The shift from one era to another doesn’t mean that old challenges are eliminated. Even today, we need to scale businesses to service mass markets and rapidly iterate new applications. The problems we need to take on in this new era of innovation won’t replace the old ones, they will simply add to them. Extending on this, expect value to shift from agility to exploration as new technologies become more prevalent. Organizations that are able to deliver new computing architectures, revolutionary new materials and miracle cures will have a distinct competitive advantage over those who can merely engineer and design new applications. It is only senior leaders that can empower these shifts and it won’t be easy. Shareholders will continue to demand quarterly profit performance. Customers will continue to demand more product capabilities with extensive flexibility, strong support and value. For an enterprise to meaningfully increase relevance and revenue going forward, the need is to monetize value creation and prudently manage risk with the creation and delivery of new services having high appeal in the market that effectively leverages existing and new technologies.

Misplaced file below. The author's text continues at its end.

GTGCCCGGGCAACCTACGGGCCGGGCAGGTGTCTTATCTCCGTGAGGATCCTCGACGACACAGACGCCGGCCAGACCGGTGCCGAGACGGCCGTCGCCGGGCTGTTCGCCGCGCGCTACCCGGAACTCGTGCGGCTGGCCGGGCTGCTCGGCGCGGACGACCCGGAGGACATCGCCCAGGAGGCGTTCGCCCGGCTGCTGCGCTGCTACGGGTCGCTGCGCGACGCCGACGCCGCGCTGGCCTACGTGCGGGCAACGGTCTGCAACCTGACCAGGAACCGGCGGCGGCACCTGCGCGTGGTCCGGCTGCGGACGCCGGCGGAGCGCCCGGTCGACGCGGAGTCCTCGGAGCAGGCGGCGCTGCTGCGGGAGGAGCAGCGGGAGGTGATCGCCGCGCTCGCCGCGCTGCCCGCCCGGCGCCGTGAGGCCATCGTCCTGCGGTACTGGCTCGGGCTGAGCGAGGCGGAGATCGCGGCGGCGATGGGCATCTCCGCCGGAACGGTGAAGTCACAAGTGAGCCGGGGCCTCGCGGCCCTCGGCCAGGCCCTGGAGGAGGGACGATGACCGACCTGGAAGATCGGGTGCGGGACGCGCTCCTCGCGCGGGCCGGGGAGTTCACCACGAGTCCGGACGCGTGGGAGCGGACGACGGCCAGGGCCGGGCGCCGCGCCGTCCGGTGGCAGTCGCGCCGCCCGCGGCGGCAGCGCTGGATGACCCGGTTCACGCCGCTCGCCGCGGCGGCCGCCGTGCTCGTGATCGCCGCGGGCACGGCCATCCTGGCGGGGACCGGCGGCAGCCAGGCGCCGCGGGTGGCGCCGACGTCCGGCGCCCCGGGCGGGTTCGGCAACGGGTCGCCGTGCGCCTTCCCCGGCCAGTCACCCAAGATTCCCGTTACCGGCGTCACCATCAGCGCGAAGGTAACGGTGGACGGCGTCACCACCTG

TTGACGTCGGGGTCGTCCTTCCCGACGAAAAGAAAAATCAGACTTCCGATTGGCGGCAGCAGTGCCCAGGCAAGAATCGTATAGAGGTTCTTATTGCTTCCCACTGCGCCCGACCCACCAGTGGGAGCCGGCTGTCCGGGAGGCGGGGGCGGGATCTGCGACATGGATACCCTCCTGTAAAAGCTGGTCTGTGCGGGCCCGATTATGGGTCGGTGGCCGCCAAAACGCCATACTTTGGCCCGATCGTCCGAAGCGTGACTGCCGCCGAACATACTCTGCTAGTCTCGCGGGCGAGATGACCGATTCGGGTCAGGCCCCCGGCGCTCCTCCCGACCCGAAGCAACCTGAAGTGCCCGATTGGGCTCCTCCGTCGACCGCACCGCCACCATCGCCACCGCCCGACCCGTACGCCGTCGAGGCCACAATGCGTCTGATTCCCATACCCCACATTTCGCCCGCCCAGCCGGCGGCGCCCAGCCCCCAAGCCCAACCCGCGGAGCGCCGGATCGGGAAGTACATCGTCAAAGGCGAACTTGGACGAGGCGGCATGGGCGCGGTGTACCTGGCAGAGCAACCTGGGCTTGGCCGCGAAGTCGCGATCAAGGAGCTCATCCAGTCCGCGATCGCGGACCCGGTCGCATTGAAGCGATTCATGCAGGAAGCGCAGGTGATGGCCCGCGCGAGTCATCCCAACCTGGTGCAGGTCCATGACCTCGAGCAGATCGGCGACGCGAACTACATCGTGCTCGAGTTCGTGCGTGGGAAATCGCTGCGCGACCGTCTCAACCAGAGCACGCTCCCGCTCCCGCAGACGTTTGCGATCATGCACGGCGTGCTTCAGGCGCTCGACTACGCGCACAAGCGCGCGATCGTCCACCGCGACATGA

Because success is temporary, to make innovation rewarding today requires a new mindset that recognizes the skills and strategies of the past have little bearing going forward. To win now requires speed, agility, operational excellence, technology prowess, an openness to a new business model, a venture investing approach, as well as strong look ahead and entrepreneurial skills. And realize the game has changed. Since innovating for impact today is a major learning opportunity, please contact CAIL and others in the Innovation ecosystem to fast track the process.
Nov 12, 2019 CAIL / Greg Satell Innovation Commentary